CAIR-FL: U.S.-Muslim Views Discussed
Stephen Majors, Bradenton Herald, 9/15/05
SARASOTA – To commemorate the fourth anniversary of the Sept. 11, 2001, terrorist attacks, New College of Florida students and faculty held a discussion Wednesday to explore the state of U.S.-Muslim relations.
New College anthropology professor Uzi Baram was joined by political science professor Frank Alcock and Ahmed Bedier, the central Florida communications director for the Council on American Islamic Relations.
The meeting was held in cooperation with a non-partisan organization called Americans for Informed Democracy.
About 30 students listened as the three men dissected the fallout of the 9/11 terrorist attacks and their effect on how Americans and those in Middle Eastern countries view each other.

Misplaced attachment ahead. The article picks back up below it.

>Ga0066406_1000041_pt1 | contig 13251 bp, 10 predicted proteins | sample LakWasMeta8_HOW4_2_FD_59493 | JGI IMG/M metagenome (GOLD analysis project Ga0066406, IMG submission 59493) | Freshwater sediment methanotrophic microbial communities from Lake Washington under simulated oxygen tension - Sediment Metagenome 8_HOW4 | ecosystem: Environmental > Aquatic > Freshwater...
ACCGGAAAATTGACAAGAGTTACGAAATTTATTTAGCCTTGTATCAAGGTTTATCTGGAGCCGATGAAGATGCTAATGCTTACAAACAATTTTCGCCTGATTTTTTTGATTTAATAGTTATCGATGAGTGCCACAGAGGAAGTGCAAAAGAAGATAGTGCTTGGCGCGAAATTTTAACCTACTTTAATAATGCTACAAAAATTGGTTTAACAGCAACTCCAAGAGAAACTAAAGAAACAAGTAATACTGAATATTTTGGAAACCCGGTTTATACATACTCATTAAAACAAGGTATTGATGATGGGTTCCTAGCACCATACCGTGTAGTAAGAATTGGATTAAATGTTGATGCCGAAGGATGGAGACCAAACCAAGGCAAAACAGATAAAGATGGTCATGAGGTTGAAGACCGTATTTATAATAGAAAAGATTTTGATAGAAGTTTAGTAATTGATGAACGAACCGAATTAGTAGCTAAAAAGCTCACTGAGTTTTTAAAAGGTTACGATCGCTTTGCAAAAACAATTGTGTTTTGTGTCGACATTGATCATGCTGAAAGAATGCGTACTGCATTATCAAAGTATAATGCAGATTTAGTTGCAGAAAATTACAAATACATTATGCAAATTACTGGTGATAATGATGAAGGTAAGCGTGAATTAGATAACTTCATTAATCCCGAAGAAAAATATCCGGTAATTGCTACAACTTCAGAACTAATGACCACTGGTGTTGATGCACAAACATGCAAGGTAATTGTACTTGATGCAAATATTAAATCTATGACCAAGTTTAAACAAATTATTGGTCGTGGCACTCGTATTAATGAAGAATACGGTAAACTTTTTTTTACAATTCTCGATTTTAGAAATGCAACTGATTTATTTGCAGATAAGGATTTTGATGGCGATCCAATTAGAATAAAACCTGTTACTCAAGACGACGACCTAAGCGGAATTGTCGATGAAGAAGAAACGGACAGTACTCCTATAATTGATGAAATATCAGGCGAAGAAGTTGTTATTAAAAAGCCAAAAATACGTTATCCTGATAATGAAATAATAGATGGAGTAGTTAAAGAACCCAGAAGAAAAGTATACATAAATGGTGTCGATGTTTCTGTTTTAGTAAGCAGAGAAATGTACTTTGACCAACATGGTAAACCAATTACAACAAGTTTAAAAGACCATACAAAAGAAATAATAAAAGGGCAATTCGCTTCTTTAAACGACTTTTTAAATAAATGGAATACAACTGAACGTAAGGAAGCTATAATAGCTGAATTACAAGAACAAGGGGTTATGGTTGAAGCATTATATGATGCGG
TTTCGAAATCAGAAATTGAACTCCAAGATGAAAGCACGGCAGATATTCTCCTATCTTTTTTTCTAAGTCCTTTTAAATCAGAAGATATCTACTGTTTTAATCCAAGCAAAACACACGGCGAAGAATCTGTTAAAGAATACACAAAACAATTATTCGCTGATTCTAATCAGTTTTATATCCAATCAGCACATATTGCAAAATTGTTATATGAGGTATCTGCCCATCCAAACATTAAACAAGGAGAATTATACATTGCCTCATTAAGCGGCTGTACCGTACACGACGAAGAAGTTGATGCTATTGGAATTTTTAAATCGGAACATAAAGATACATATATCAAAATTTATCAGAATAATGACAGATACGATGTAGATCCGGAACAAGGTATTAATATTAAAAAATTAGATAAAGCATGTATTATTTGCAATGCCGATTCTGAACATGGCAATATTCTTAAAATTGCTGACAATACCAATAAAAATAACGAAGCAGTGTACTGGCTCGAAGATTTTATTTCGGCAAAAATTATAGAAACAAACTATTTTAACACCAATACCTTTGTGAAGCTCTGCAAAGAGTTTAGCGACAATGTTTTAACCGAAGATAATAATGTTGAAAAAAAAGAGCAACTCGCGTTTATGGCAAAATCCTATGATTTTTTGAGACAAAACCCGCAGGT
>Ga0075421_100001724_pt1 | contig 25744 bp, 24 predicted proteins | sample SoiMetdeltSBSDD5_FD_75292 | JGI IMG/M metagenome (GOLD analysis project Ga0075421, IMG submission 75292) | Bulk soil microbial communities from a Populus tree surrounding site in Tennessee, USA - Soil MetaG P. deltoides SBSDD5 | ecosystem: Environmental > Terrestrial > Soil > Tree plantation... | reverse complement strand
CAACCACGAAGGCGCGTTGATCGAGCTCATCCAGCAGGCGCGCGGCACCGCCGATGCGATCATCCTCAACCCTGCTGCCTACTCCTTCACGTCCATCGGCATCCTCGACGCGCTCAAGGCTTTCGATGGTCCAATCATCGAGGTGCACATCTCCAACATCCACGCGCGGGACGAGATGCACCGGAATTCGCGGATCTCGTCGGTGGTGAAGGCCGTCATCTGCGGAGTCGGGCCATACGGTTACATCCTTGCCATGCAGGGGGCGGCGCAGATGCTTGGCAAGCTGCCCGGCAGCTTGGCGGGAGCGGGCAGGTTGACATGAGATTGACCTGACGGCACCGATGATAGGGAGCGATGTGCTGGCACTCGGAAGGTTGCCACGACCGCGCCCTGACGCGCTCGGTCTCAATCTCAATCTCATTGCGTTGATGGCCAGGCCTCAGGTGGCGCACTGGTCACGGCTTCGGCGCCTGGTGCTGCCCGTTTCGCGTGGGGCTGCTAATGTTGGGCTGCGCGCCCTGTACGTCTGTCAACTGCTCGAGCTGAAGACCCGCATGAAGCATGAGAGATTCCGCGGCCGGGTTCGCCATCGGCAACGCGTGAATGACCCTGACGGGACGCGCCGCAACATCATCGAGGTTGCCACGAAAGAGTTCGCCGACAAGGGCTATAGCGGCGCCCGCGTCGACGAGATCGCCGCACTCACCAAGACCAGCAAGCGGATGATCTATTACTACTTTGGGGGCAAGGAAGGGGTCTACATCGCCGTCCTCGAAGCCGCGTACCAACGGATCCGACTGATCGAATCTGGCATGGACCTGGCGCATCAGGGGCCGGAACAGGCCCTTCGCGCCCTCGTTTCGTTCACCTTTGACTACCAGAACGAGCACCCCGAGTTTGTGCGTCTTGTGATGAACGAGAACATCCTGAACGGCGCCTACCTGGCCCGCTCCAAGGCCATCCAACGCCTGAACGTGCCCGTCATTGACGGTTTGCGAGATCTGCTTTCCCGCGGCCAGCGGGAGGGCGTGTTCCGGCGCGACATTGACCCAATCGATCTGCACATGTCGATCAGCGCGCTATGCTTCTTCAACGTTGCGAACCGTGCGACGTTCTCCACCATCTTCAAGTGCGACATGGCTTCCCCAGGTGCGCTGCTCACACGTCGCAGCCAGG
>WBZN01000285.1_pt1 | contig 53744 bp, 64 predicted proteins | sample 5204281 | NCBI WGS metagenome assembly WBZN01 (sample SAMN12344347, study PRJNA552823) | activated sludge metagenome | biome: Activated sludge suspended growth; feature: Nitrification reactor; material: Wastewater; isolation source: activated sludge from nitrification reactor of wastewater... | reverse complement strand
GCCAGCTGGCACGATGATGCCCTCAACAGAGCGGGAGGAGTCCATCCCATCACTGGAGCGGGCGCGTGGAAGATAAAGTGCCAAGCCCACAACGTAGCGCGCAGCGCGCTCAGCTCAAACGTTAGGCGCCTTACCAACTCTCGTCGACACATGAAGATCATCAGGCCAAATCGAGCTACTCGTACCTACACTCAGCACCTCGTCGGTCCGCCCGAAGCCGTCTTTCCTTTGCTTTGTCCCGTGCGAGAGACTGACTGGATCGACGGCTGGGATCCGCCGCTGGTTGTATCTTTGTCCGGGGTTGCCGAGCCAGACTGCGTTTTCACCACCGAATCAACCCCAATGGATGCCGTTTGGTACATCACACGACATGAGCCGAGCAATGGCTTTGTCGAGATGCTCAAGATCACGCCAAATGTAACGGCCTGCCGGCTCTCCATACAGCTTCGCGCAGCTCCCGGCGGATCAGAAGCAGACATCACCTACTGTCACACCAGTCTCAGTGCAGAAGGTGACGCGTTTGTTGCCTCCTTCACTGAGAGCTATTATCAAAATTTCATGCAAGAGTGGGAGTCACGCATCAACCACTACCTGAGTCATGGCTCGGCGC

Bedier said that American-Muslim relations are on the wrong path, and should be turned around quickly.
He criticized the policies of the Bush administration and encouraged Americans to get beyond simplicities and think about what the reasons behind terrorist activities may be. At the same time, he condemned the use of violence as a political tool.
Bedier said the inconsistencies in the administration’s foreign policy – attacking Iraq, a country that did not have weapons of mass destruction, while trying to engage North Korea diplomatically – send Muslims the message that they are the enemy.
“The people of the Middle East want to have consistency,” Bedier said.
While Bedier encouraged people to consider the “hopeless” state of many Middle Eastern societies as a breeding ground for terrorism, Baram pointed out that many of the 9/11 hijackers were educated at American universities. But many of them, with this education, also were sympathetic to the plight of Muslims who they believed were being persecuted. (MORE)